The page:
So let’s catch up.
Opening weekend already seems like such a long time ago, it was so cold, and the run up to it had its usual amount of craziness. The cold weather had delayed building work and the application of the new lime render on the east wall. Lime render cannot be applied in temperatures below 5c otherwise it will not set properly. This in turn delayed the removal of internal dust protection in most of the first half of the house.
With the timetable of work somewhat out of everybody’s control due to the Siberian winter the UK was experiencing, finishing the winter clean and reinstating the show rooms affected by the building work proved to be a bit of challenging time. The Conservation Team as always pulled out all the stops to get everything ready on time.
Other jobs we had to do before we opened was find somewhere to temporarily store the two tapestries from Lady Betty’s Bedroom, that had been taken down for the building work. The tapestries are rolled on 4.5metre long tubes, so there aren’t many areas that presented themselves as suitable places to put them. We settled with under the refectory table into he Great Hall.
Lady Betty’s Bedroom tapestries temporarily stored under the Great Hall table.
The beautiful Imari dish that has lived at the top of the Lead Stairs for many years has now been moved to the China Closet as part of the re-display of the space back to a historic inventory.
The Imari dish now on display in Lady Betty’s China Closet.
One of the nicest jobs to do to prepare for opening is starting up the clocks again. Once the clocks and ticking and chiming again it feels like the house is brought back to life ready for the new season. Thankfully they all behaved themselves and we didn’t have any problems in restarting them.
A key to wind each clock, the biggest key is for the smallest clock!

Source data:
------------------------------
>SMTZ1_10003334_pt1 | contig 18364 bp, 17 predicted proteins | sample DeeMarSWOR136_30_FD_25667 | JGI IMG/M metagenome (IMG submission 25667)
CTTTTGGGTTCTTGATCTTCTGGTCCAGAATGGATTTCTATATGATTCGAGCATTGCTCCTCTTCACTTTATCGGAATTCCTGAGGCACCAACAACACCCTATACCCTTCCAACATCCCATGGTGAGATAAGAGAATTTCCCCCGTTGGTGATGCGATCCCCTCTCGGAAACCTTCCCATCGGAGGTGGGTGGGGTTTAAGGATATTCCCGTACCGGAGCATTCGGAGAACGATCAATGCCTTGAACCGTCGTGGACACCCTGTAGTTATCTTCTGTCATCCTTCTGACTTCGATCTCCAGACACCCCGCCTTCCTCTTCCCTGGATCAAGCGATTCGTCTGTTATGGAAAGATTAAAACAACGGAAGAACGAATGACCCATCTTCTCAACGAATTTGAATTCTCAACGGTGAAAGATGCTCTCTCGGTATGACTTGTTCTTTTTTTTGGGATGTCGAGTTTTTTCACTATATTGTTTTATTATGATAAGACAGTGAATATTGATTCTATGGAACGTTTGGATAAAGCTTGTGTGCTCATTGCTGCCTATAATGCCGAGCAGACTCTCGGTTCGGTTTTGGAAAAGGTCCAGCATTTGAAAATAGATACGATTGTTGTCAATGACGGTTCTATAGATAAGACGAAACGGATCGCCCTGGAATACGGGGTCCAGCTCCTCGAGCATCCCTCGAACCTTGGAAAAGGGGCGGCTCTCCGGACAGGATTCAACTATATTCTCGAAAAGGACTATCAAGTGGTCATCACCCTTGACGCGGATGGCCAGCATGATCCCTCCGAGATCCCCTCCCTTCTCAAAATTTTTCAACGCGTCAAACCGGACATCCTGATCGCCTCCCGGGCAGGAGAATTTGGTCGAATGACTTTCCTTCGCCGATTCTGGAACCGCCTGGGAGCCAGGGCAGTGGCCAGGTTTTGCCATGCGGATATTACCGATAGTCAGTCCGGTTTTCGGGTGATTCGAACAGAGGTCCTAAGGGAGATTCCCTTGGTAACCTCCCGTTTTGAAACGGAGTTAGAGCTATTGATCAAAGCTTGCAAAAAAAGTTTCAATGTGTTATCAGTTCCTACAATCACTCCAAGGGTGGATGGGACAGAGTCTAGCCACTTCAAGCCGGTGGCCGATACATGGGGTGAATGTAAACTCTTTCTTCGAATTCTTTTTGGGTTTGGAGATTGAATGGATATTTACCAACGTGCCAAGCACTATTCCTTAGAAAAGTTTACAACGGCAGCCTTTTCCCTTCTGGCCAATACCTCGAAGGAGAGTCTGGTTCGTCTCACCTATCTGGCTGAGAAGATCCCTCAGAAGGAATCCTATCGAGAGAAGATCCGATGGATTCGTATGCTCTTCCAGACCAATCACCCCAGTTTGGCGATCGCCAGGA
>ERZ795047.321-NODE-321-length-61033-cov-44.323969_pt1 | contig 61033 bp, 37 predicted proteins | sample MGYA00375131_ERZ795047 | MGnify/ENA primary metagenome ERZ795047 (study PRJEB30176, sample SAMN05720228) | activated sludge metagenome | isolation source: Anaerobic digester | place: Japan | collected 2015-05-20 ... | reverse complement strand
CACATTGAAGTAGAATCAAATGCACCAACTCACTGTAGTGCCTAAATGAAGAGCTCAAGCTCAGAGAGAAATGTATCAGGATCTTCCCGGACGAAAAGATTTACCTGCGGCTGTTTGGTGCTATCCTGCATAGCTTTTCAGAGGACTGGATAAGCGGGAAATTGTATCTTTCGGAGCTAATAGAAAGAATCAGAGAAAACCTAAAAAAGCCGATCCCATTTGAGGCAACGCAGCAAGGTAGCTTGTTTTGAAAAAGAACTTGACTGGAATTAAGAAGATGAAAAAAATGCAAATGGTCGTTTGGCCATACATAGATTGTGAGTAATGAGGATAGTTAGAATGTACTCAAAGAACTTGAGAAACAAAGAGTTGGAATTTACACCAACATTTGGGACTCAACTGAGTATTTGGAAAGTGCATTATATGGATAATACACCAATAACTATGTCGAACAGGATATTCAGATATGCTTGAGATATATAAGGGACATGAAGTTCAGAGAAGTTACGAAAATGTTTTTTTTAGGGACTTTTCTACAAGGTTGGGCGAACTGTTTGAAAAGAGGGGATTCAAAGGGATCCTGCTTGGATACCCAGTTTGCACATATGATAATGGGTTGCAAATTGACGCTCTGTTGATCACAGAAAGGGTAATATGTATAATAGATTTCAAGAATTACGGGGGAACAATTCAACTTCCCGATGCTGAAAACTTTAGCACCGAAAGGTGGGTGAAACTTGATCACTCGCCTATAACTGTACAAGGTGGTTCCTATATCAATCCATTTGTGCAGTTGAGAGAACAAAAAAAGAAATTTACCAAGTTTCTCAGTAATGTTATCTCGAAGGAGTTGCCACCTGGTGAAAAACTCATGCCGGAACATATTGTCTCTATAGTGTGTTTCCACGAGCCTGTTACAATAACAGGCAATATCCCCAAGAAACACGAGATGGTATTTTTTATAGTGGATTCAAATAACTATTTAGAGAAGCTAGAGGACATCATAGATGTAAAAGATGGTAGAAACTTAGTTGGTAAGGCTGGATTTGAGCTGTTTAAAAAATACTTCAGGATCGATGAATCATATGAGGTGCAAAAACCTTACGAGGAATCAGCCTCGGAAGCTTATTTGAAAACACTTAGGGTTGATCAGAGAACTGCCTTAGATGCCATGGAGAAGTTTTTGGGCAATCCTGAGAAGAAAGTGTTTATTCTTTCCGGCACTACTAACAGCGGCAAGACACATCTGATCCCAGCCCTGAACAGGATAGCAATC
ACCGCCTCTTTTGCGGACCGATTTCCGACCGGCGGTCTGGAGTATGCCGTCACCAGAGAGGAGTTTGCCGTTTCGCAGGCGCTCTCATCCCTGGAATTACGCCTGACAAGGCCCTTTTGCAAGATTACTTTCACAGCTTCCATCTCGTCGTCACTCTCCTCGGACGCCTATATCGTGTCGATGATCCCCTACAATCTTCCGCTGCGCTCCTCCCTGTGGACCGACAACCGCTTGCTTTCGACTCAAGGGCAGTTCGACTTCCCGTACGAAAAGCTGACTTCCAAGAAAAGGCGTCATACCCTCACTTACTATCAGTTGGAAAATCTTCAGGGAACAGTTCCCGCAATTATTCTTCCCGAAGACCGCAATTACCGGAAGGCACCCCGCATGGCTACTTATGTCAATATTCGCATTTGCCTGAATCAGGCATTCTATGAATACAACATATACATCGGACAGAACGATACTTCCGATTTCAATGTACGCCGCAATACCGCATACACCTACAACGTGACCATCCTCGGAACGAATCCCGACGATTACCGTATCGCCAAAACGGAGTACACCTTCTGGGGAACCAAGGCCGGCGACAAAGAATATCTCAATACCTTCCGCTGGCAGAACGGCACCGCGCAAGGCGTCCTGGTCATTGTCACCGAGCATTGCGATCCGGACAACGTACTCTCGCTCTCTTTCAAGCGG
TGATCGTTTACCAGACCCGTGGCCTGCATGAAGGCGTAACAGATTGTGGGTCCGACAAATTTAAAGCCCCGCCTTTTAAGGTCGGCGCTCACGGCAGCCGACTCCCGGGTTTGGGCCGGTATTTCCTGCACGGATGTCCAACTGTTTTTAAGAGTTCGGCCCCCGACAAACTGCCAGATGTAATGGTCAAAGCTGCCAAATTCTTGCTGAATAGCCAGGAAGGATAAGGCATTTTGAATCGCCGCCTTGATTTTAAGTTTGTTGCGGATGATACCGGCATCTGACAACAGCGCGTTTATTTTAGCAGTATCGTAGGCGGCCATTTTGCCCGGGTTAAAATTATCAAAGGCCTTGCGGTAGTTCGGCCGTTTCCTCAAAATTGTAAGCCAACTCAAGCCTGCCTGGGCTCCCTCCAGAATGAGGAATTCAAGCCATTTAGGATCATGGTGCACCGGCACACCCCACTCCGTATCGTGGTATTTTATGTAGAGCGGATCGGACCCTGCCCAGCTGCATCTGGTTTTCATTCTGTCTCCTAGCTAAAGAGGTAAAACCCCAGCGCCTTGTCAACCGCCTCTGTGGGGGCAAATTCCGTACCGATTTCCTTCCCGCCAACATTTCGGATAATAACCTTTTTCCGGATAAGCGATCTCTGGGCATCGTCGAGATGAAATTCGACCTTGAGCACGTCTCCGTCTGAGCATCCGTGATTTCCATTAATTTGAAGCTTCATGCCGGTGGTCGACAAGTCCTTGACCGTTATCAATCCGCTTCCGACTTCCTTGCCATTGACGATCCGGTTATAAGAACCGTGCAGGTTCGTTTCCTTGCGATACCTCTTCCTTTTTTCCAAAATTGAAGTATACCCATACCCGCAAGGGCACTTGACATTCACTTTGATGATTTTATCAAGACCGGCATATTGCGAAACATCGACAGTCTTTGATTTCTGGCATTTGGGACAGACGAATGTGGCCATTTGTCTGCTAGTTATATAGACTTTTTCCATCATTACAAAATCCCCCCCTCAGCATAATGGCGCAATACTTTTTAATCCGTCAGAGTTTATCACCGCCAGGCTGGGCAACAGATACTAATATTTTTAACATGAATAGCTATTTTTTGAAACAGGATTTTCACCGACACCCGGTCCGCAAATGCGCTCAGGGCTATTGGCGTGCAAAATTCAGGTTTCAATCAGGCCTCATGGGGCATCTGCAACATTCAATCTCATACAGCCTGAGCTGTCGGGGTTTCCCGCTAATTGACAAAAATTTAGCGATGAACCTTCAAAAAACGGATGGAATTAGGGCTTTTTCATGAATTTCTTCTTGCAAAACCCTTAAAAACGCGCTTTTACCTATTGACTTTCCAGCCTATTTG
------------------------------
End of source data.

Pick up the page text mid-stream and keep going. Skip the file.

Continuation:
Each clock has its own record of when it is wound.
Museum of London Archaeology’s Geomatics team have been at Knole for several weeks now. They are undertaking a measured survey of the showrooms and new spaces we’ll be opening to visitors to provide, for the first time, accurate floor plans of the rooms. They will also be photographing the spaces and combining this information with survey information to provide elevation and ceiling plans so that we will have a three-dimensional picture.
Neville and Catherine from MOLA surveying at the top of the Lead Stairs.
This information will be used by architects, Rodney Melville Partnership, as part of the design process for the Inspired by Knole project and will also help us to identify key locations within the building (under the floorboards and behind the panelling) which we want to investigate further as part of the archaeological programme – to help us to better understand the origins and developments of the different parts of the building complex.
Some of MOLAs kit, Total Station (basically an electronic theodolite).
We have some brilliant new interpretation in the Venetian Ambassadors Bedroom, and most exciting of all, the conserved headboard of the James II Bed on display! The room has four boxes of parts of the bed that have returned from the Textile Studio. We won’t be reconstructing the bed until after the Inspired by Knole project, the less the parts of the bed are handled the less likely it is that any physical damage will occur to this historically important state bed.
How the Venetian Ambassadors Bedroom looks this season, complete with the conserved headboard on display.
And finally…introducing our new seasonal Conservation and Engagement Assistant Zena.
Now we are settling in to the open season cleaning routine, which is differeent for us this year as the house is open 6 days a week, meaning less cleaning time. Therefore we have ad to re-jig our cleaning programmes and think about how best to use the time we do have and what the priority areas in the house are. We also have an extra room to care for, the newly opened Estate Office, which is home to Knole’s oral history project.
The new and interactive Estate Office
Lucy, Emily, Melinda, Sarah and Zena